Words from my reading

A few fun words that were new to me this week:

palimpsest, n A parchment, tablet, etc., that has been written upon or inscribed two or three times, the previous text or texts having been imperfectly erased and remaining, therefore, still partly visible; literally, rubbed again
page 108, The Hidden by Tobias Hill
“The streets below the streets below his feet, buried like old writing on a palimpsest.”

vertiginous, adj Of, affected by, or causing vertigo, dizzy or dizzying; whirling about, spinning; marked by quick or frequent change, unstable
page 122, The Hidden by Tobias Hill
“Wherever he could see through the trees were vertiginous cobbled streets, fortresses and palaces, lichened domes and buttresses.”

rooks, pl n Gregarious European crows, each with a bare spot by its bill; swindlers, cheats
page 123, The Hidden by Tobias Hill
“At one turning Ben glimpsed something in black, a huddled, hurrying figure, but when he looked back it was gone, and rooks were rising over the rooftops, cawing and threshing at the wind.”
I know the chess-context definition of this word, but I didn’t know it was also a kind of bird.

meths, pl n British colloquialism, short for methylated spirits, which is ethyl alcohol made unfit to drink by the addition of methanol
page 123, The Hidden by Tobias Hill
“A Volvic bottle one-third full of homemade pink wine, the smell of it as rough as meths.”
Obviously I know what meth is (I worked at a newspaper, on the crime beat), but this was clearly talking about something different.

opuntia, n Any of a large genus of cactus plants with red, purple or yellow flowers, pulpy or dry berries, and fleshy, jointed stems, including the prickly pears and chollas
page 124, The Hidden by Tobias Hill
“The rooks were back, Ben saw, watching from ridges and fissures, their voices echoing between outcrops of juniper and opuntia.”

A helter skelter ride, via Wikipedia, taken by Jeremy Keith.

calor, n Heat, in Latin
page 124, The Hidden by Tobias Hill
“Calor for cooking.”

uniquity, n [Rare] The quality or state of being unique, uniqueness
page 133, The Hidden by Tobias Hill
“Its uniquity arose from love.”

fontanelle, n Originally, an opening in the body for the discharge of secretions; any of the soft, boneless areas in the skull of a baby or young animal, which are later close up by the formation of bone
page 140, The Hidden by Tobias Hill
“The skin there, each cavity as taut and hot as a fontanelle.”

helter-skelter, n a funfair or amusement park ride with a slide built in a spiral around a high tower, users climb up inside the tower and slide down the outside, usually on a mat, typically the ride will be of wooden construction and, in the case of fairground versions, designed to be disassembled to facilitate transportation between sites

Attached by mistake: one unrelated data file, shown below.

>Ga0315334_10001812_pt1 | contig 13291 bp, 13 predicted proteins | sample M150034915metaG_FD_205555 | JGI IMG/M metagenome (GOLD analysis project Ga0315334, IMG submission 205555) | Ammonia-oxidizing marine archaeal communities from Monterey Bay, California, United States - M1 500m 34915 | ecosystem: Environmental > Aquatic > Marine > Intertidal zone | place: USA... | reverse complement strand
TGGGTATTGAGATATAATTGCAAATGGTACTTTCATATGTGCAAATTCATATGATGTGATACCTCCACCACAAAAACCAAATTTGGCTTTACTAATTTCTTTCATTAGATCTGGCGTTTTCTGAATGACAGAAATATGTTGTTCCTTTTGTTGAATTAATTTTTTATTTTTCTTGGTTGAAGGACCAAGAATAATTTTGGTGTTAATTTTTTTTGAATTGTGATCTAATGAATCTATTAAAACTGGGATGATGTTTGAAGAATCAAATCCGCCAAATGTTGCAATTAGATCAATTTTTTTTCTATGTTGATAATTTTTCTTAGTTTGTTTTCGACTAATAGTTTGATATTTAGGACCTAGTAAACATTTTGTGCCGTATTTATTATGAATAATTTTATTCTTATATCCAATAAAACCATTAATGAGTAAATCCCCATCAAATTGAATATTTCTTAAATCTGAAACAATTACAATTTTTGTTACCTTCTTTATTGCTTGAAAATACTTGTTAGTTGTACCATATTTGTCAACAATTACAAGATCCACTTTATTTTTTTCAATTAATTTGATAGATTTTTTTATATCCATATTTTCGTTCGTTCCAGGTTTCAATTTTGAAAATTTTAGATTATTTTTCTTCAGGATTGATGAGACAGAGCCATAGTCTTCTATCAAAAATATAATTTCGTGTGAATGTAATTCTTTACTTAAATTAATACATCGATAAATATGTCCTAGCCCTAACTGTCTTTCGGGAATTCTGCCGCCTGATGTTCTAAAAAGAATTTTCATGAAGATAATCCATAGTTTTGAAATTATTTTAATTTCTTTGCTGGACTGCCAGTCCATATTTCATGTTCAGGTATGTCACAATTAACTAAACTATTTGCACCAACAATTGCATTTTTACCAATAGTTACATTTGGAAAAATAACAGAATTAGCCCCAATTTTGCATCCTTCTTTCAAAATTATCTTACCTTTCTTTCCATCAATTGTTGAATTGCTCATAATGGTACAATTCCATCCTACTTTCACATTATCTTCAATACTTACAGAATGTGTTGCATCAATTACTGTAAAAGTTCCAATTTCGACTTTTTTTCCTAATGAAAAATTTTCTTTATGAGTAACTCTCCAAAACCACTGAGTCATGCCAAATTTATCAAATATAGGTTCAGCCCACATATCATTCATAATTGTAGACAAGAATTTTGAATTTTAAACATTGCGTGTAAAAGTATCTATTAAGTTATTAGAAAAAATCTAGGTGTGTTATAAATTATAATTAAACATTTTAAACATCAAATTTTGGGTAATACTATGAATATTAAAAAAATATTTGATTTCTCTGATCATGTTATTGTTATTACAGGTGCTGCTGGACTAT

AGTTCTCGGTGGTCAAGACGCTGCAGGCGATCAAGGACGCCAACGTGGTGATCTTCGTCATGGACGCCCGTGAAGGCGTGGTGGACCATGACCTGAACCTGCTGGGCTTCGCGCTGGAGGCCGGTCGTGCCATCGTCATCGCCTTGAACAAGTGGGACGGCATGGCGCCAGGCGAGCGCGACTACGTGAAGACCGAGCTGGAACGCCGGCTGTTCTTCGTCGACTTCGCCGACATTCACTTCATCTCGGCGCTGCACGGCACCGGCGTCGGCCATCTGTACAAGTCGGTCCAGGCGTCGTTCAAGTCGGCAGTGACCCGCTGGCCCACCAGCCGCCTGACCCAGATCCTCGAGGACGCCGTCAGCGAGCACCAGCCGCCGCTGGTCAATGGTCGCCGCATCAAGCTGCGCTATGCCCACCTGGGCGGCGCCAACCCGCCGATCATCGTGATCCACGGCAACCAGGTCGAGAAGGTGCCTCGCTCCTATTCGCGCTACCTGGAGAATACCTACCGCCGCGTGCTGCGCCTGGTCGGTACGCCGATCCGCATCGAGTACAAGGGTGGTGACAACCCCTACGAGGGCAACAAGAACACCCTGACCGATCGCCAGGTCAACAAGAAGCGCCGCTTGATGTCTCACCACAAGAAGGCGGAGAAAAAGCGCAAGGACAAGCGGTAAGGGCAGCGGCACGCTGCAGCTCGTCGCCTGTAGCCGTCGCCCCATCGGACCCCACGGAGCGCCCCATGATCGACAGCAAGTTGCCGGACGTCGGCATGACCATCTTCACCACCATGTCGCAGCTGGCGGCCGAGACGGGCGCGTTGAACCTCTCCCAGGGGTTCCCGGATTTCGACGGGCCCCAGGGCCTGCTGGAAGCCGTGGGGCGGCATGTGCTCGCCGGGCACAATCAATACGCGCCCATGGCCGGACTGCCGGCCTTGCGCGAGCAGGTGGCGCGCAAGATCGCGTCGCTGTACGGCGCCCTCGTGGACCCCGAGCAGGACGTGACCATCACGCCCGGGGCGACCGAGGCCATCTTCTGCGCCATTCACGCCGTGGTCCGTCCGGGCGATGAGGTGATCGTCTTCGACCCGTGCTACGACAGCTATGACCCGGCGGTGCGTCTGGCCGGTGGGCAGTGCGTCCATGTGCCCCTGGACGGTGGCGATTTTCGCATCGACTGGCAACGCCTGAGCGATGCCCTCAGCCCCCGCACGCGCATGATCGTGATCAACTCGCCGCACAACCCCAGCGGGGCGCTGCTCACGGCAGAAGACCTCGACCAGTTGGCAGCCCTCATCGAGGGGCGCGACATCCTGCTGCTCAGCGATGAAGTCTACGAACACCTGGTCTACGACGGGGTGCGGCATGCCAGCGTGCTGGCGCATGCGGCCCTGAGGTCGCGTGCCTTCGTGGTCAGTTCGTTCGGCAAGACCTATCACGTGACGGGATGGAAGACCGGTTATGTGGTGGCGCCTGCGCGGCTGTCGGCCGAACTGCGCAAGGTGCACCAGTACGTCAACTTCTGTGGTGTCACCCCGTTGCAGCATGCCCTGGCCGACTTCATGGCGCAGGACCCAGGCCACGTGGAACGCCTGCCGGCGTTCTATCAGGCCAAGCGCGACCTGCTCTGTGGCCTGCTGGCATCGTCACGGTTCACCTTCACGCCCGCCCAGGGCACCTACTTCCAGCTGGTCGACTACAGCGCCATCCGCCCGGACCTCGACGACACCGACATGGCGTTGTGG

page 140, The Hidden by Tobias Hill

Monkshood, taken by hickoryrose. Prettier than that description, no?

“All were for local events — an outdoor evensong, a farmer’s market — but it was the summer fair they fell for, the picture showing old carousels, a helter-skelter, traction engines.”
I know some uses for this word, and a definition, but this usage doesn’t fit that.

aconites, pl n Any of a genus of poisonous plants of the buttercup family, with blue, purple, or yellow hoodlike flowers, monkshood, wolfsbane; a rapidly acting poisonous drug usually made from the dried roots of a European monkshood and formerly used as a cardiac and respiratory sedative
page 142, The Hidden by Tobias Hill
“The winter aconites —”

More and more words from The Hidden. (And we’re not done yet, folks!) More great words on my Words from my reading page.

Review of book cited here:
The Hidden by Tobias Hill

What new words have you found lately?

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11 responses to “Words from my reading

  1. HA! I love it when I know at least a few of your “words from my reading”! I knew palimpsest and fontanelle, and I probably could have worked out vertiginous, too. The rest were all new to me.

  2. Unfortunately I’m all too familiar with vertiginous since I struggle with vertigo. You found some great words!

  3. Vertiginous is the only one I knew. I’ve used helter-skelter in other ways, but never heard that definition. INteresting finds.

  4. That’s a lot of words for one book and you say there are more? I think it would be distracting to have that many. On the other hand, look how much you learned.

    • Yes, indeed, it is a lot of words from one book — this is the third week, and I’m nowhere close to done with my list, I should have words for at least two more weeks from this book. And yes, it’s somewhat distracting, but I did learn a lot of words because of it! 🙂

  5. I love “palimpsest”! I remember when I first learned that word, and I was so excited they had a whole word for that. That little kid “HOW COOL” feeling has stuck with me on this word!

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